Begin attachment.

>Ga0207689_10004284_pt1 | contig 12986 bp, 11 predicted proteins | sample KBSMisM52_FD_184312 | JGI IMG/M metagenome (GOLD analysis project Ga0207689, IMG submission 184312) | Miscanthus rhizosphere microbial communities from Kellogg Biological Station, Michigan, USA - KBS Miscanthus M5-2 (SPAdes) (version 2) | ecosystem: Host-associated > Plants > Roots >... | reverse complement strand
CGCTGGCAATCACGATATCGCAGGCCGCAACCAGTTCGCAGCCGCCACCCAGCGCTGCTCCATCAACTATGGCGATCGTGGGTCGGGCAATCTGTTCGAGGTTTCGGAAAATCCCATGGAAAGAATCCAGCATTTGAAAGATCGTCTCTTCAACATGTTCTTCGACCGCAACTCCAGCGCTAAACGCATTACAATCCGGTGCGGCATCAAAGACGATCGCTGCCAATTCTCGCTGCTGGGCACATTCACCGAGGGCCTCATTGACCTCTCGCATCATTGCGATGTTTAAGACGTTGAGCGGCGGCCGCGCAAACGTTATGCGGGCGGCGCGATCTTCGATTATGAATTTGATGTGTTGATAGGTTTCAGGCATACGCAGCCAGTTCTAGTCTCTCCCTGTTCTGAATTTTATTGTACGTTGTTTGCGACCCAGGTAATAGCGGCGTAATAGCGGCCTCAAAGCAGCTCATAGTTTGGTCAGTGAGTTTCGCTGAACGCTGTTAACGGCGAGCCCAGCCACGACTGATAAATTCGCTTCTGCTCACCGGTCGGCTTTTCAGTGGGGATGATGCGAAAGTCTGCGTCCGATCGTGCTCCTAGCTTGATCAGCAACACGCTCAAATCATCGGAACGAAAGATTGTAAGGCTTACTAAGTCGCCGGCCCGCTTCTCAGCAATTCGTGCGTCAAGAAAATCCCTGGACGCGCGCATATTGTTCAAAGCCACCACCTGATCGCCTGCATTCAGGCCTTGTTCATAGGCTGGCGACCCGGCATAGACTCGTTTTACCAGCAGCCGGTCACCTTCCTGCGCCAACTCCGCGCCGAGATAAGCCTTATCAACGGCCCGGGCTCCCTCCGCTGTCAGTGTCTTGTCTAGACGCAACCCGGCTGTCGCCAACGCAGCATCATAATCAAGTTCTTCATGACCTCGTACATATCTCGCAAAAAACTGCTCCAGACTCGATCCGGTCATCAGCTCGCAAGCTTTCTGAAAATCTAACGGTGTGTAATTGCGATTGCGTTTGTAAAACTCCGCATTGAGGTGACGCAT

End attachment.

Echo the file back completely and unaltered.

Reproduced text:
>Ga0207689_10004284_pt1 | contig 12986 bp, 11 predicted proteins | sample KBSMisM52_FD_184312 | JGI IMG/M metagenome (GOLD analysis project Ga0207689, IMG submission 184312) | Miscanthus rhizosphere microbial communities from Kellogg Biological Station, Michigan, USA - KBS Miscanthus M5-2 (SPAdes) (version 2) | ecosystem: Host-associated > Plants > Roots >... | reverse complement strand
CGCTGGCAATCACGATATCGCAGGCCGCAACCAGTTCGCAGCCGCCACCCAGCGCTGCTCCATCAACTATGGCGATCGTGGGTCGGGCAATCTGTTCGAGGTTTCGGAAAATCCCATGGAAAGAATCCAGCATTTGAAAGATCGTCTCTTCAACATGTTCTTCGACCGCAACTCCAGCGCTAAACGCATTACAATCCGGTGCGGCATCAAAGACGATCGCTGCCAATTCTCGCTGCTGGGCACATTCACCGAGGGCCTCATTGACCTCTCGCATCATTGCGATGTTTAAGACGTTGAGCGGCGGCCGCGCAAACGTTATGCGGGCGGCGCGATCTTCGATTATGAATTTGATGTGTTGATAGGTTTCAGGCATACGCAGCCAGTTCTAGTCTCTCCCTGTTCTGAATTTTATTGTACGTTGTTTGCGACCCAGGTAATAGCGGCGTAATAGCGGCCTCAAAGCAGCTCATAGTTTGGTCAGTGAGTTTCGCTGAACGCTGTTAACGGCGAGCCCAGCCACGACTGATAAATTCGCTTCTGCTCACCGGTCGGCTTTTCAGTGGGGATGATGCGAAAGTCTGCGTCCGATCGTGCTCCTAGCTTGATCAGCAACACGCTCAAATCATCGGAACGAAAGATTGTAAGGCTTACTAAGTCGCCGGCCCGCTTCTCAGCAATTCGTGCGTCAAGAAAATCCCTGGACGCGCGCATATTGTTCAAAGCCACCACCTGATCGCCTGCATTCAGGCCTTGTTCATAGGCTGGCGACCCGGCATAGACTCGTTTTACCAGCAGCCGGTCACCTTCCTGCGCCAACTCCGCGCCGAGATAAGCCTTATCAACGGCCCGGGCTCCCTCCGCTGTCAGTGTCTTGTCTAGACGCAACCCGGCTGTCGCCAACGCAGCATCATAATCAAGTTCTTCATGACCTCGTACATATCTCGCAAAAAACTGCTCCAGACTCGATCCGGTCATCAGCTCGCAAGCTTTCTGAAAATCTAACGGTGTGTAATTGCGATTGCGTTTGTAAAACTCCGCATTGAGGTGACGCAT